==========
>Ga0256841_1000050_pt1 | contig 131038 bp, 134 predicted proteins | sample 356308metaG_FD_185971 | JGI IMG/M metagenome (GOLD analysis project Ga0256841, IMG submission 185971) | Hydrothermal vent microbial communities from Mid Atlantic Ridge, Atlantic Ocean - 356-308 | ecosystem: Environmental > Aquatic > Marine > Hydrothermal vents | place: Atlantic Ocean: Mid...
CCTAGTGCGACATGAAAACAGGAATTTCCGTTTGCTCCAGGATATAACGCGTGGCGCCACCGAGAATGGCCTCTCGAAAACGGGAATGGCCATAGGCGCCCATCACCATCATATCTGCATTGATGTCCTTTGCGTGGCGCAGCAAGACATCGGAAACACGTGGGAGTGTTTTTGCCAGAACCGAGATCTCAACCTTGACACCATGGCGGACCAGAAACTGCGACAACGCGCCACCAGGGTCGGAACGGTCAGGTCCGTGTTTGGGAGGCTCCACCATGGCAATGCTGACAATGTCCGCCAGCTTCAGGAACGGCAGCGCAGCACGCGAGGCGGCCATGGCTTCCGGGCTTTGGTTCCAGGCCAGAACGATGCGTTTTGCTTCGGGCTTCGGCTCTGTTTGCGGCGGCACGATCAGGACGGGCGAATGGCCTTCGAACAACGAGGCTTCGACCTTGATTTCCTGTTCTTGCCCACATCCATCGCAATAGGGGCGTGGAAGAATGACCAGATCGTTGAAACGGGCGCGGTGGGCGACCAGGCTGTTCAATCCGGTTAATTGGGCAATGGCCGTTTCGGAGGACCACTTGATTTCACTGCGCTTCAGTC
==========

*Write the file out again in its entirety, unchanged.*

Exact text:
>Ga0256841_1000050_pt1 | contig 131038 bp, 134 predicted proteins | sample 356308metaG_FD_185971 | JGI IMG/M metagenome (GOLD analysis project Ga0256841, IMG submission 185971) | Hydrothermal vent microbial communities from Mid Atlantic Ridge, Atlantic Ocean - 356-308 | ecosystem: Environmental > Aquatic > Marine > Hydrothermal vents | place: Atlantic Ocean: Mid...
CCTAGTGCGACATGAAAACAGGAATTTCCGTTTGCTCCAGGATATAACGCGTGGCGCCACCGAGAATGGCCTCTCGAAAACGGGAATGGCCATAGGCGCCCATCACCATCATATCTGCATTGATGTCCTTTGCGTGGCGCAGCAAGACATCGGAAACACGTGGGAGTGTTTTTGCCAGAACCGAGATCTCAACCTTGACACCATGGCGGACCAGAAACTGCGACAACGCGCCACCAGGGTCGGAACGGTCAGGTCCGTGTTTGGGAGGCTCCACCATGGCAATGCTGACAATGTCCGCCAGCTTCAGGAACGGCAGCGCAGCACGCGAGGCGGCCATGGCTTCCGGGCTTTGGTTCCAGGCCAGAACGATGCGTTTTGCTTCGGGCTTCGGCTCTGTTTGCGGCGGCACGATCAGGACGGGCGAATGGCCTTCGAACAACGAGGCTTCGACCTTGATTTCCTGTTCTTGCCCACATCCATCGCAATAGGGGCGTGGAAGAATGACCAGATCGTTGAAACGGGCGCGGTGGGCGACCAGGCTGTTCAATCCGGTTAATTGGGCAATGGCCGTTTCGGAGGACCACTTGATTTCACTGCGCTTCAGTC